A sedentary lifestyle contributes to many diseases. Those who choose inactivity increase their chances of developing high blood pressure, diabetes, obesity, heart disease, osteoporosis (for women) to name some of the most dangerous illnesses. But developing an active lifestyle without giving proper attention to what we eat will negate much of our physical efforts.
It’s no surprise that Americans love the flavor and texture of food. But the sense of taste and its resulting pleasure tend to be insatiable. What was once satisfying no longer fulfills, so we seek a greater level of satisfaction from food. Where do we go to be satisfied? We gravitate toward foods high in fat and/or sugar. Unfortunately the fat in foods carries twice the calories of all other nutrients, and the sugars leave you feeling hungry in short order. Both food types have addictive qualities.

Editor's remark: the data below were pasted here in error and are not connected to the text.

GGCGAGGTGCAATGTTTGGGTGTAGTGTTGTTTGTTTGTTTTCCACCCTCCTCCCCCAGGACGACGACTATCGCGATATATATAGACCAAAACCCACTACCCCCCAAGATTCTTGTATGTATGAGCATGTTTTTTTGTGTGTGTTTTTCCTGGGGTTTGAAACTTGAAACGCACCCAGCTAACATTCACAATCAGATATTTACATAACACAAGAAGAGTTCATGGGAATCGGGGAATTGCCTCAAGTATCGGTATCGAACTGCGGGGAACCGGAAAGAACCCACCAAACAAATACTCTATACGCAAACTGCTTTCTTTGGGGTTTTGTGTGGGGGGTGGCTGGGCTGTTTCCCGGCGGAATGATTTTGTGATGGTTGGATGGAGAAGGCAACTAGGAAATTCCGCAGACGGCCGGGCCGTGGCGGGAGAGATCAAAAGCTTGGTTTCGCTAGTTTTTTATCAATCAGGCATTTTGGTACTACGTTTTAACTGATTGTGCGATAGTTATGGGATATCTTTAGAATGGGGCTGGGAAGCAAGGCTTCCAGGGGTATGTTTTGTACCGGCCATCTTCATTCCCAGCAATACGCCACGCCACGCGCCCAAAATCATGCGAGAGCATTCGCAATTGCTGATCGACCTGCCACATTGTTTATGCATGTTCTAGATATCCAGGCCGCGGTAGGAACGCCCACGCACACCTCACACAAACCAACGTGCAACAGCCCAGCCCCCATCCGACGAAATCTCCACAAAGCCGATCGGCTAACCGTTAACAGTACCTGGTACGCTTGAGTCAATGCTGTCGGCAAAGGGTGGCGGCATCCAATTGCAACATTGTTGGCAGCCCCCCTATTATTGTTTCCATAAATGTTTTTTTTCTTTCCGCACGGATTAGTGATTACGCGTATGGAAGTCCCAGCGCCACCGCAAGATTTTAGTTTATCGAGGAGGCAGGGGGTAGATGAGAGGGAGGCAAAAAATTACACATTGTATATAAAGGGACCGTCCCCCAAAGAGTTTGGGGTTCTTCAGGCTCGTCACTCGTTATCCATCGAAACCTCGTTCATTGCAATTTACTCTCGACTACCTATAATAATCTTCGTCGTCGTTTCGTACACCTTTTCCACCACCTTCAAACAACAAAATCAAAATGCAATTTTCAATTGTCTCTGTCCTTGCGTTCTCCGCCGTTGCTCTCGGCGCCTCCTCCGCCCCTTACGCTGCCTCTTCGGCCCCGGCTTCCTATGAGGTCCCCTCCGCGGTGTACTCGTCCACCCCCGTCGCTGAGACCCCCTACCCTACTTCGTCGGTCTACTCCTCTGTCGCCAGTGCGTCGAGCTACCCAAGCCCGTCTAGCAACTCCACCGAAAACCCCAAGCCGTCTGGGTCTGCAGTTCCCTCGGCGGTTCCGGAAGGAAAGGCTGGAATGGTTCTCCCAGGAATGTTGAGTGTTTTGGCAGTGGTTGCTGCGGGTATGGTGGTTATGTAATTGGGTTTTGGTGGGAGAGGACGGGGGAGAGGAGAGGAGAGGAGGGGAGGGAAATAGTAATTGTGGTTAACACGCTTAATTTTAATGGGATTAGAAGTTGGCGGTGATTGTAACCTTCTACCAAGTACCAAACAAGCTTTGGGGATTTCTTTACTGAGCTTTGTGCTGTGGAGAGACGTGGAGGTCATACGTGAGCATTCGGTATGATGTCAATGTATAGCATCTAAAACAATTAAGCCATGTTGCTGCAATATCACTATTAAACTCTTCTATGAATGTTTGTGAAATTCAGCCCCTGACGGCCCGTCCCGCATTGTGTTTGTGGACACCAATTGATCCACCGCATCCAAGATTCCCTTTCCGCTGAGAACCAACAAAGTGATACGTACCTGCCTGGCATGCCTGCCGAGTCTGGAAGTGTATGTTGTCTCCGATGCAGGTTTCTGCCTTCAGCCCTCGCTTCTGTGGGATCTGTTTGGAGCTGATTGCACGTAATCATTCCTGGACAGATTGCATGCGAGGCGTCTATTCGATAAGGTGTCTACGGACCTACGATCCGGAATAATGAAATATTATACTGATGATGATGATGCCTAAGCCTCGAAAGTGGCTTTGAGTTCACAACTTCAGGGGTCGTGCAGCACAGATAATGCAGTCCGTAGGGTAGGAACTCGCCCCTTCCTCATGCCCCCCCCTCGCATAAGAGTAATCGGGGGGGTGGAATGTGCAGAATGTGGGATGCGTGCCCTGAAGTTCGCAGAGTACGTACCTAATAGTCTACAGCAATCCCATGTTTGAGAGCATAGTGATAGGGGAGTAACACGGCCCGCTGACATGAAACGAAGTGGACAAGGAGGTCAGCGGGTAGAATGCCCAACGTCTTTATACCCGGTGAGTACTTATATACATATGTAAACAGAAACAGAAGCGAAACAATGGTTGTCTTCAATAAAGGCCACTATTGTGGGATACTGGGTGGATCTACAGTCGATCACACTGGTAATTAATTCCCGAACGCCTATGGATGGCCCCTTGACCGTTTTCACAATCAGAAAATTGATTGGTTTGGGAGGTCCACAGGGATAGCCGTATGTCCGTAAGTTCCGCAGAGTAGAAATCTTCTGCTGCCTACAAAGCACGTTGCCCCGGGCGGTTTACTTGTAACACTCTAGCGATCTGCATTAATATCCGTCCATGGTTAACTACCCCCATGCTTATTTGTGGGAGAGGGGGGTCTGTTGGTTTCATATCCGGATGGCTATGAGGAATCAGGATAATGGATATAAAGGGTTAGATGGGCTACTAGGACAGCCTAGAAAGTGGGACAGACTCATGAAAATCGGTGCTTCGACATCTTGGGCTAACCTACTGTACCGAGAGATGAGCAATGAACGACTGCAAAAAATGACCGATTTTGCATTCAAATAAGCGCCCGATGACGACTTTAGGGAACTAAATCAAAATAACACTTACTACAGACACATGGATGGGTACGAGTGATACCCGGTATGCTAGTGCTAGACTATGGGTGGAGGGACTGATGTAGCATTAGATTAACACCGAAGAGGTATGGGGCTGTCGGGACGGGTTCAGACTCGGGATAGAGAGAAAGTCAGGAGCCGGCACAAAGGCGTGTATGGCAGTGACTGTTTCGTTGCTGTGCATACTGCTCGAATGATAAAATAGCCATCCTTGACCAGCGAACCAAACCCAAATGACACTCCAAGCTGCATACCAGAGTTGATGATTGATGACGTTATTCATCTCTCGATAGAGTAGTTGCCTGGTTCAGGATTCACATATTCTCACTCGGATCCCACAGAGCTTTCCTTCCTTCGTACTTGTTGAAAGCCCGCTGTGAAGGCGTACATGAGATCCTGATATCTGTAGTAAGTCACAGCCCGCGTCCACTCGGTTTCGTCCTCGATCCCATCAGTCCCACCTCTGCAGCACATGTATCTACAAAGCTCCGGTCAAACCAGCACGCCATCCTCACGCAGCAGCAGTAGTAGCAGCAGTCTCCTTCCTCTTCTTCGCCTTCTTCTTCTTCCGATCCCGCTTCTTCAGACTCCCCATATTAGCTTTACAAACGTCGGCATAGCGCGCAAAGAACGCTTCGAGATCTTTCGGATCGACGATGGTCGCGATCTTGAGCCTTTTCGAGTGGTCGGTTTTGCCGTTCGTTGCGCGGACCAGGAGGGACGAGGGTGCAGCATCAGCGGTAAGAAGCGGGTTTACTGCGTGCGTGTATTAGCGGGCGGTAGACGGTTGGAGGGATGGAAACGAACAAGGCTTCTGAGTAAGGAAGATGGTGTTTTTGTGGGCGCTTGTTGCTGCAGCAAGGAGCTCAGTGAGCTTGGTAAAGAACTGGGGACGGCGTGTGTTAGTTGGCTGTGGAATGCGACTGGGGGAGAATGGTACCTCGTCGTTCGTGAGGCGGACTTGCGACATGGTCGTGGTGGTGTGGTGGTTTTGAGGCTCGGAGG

Much has been written about proper diets and dieting, but an ideal place to start is by focusing on the two greatest health hazards in the American diet: foods heavily sweetened with high-fructose corn syrup (breakfast cereals, snacks, soft drinks, etc.) and everything deep fried. Once you are able to control the consumption of these foods, I suggest you work on eliminating red meats. Realistically, no one is going to stick with counting calories and reading food labels. I believe you need to put the emphasis on changing your habits and lifestyle, not temporary, quick-fix solutions.